On the medicinal front, some of the benefits for medical marijuana users are: It is an active pain reliever; it can prevent or help with opiate addiction; it can treat epilepsy and Tourette’s; and it can also help with other neurological damage such as strokes or concussions according to Policymic.com, a youth-oriented general news and analysis website that has published numerous articles (like this one) on the social, cultural and medical ramifications of the medicinal pot trend.
According to Webmd.com, some of the best-known side effects from the leafy green plant include dry mouth, dizziness, panic reactions, headache, sexual problems and others. However, the equally famous food (and often junk-food)-oriented side effect — the munchies — is finally being served up on the scientific and cultural discussion menus.
While we’re all aware of the popularity of the leafy green plant, there’s a question that lingers more than the skunky smell: How do users deal with munchies?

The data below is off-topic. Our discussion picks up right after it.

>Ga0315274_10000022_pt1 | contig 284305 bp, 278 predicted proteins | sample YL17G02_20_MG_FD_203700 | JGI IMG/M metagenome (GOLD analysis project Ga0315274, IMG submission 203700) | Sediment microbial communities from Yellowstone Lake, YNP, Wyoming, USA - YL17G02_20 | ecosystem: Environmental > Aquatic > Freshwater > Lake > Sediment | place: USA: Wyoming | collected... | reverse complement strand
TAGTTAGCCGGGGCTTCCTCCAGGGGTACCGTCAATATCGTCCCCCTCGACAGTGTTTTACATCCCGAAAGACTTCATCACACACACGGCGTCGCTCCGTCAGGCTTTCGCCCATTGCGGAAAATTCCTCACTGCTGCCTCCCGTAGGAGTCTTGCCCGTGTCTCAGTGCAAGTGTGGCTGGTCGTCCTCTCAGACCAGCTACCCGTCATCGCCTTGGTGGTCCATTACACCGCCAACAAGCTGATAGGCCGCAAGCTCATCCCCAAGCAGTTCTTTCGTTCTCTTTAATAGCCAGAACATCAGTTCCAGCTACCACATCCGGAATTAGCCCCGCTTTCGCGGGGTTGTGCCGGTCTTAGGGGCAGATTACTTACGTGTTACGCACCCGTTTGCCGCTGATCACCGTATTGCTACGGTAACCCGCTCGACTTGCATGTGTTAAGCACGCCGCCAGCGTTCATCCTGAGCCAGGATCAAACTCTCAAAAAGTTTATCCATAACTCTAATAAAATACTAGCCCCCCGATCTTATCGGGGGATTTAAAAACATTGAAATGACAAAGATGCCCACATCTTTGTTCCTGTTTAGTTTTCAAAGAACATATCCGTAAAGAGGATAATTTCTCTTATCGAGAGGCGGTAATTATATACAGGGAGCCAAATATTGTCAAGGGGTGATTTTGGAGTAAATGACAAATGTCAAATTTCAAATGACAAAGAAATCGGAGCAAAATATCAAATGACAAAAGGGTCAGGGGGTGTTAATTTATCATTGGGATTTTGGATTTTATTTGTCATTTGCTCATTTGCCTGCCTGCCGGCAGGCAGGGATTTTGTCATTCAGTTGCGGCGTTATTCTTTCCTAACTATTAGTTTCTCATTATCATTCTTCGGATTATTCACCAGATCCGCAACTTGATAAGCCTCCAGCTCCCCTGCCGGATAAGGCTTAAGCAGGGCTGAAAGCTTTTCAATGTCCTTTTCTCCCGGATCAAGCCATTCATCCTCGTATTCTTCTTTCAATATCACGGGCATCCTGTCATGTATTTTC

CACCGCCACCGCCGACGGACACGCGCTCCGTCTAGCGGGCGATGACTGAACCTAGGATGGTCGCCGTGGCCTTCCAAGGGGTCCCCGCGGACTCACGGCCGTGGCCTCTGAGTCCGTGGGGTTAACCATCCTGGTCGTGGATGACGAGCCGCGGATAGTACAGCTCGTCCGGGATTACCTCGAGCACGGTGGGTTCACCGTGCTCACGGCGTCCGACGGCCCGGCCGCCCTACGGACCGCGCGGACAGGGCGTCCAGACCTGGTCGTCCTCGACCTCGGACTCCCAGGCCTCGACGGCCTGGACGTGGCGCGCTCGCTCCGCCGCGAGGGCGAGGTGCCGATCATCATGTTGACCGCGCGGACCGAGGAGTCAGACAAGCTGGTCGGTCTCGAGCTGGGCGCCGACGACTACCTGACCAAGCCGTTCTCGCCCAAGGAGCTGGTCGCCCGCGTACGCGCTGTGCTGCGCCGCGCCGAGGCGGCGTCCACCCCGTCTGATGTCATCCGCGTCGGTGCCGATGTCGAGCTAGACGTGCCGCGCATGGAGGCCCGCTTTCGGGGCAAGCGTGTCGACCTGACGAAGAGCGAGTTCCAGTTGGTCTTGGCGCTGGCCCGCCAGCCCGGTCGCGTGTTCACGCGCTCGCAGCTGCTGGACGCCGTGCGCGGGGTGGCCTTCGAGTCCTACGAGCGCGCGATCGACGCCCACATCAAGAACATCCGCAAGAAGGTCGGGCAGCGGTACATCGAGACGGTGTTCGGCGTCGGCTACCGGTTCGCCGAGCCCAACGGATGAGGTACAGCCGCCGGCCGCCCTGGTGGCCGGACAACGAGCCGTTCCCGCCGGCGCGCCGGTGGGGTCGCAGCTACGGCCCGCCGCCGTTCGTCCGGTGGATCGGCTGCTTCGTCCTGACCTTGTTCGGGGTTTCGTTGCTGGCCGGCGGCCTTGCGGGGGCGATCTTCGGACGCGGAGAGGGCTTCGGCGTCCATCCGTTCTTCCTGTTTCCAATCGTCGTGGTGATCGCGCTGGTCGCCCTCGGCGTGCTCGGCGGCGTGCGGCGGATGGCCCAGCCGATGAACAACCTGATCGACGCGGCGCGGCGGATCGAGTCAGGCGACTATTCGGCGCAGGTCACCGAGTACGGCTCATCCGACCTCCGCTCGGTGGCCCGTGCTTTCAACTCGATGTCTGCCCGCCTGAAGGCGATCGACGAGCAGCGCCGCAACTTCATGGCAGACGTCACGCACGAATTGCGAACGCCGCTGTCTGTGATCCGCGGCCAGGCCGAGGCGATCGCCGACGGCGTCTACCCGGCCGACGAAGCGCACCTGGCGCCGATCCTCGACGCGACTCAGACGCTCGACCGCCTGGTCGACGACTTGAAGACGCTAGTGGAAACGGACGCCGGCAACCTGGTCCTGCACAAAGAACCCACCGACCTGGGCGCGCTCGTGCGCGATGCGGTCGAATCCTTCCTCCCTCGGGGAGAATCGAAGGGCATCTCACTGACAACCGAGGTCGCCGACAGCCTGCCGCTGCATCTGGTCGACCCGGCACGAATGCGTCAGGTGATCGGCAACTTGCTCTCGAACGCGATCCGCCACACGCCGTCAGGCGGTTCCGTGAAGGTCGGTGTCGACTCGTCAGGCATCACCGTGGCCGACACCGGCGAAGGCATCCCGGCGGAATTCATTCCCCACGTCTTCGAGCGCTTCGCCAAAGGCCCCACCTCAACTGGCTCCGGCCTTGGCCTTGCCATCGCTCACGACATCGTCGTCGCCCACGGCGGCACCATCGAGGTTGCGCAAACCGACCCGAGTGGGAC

“It is a big benefit for some people, and a lot of people see edibles or marijuana as a life savior,” said Murray Stein, managing partner at The Green Halo dispensary in Tucson.
Munchies occur because the THC in the plant convinces the brain that it is starving, when it might actually only be grooving to music or a spirited conversation in an otherwise adequately nourished body.
“THC appears to increase our sensitivity to scents and flavors by using naturally occurring neural networks,” Stromberg says in the article in The Smithsonian.
After experiments were done, scientists came to the conclusion that one of the reasons marijuana users get the munchies is also because THC considerably increases the ability to smell food. Given that food generally has an enticing smell, the results are clear.
Recreational culture aside, people who are going through chemotherapy and experience a medically troublesome loss in appetite can use medical marijuana — and the munchies — as a huge benefit, medicinal marijuana proponents point out.
“The intense mix of drugs puts you off to food,” Stein said of treatments like chemotherapy. “Anything that stimulates appetite is good,” he added.
For recreational users, however, the common side effect might not be so beneficial, since the munchies can become your waistline’s biggest enemy.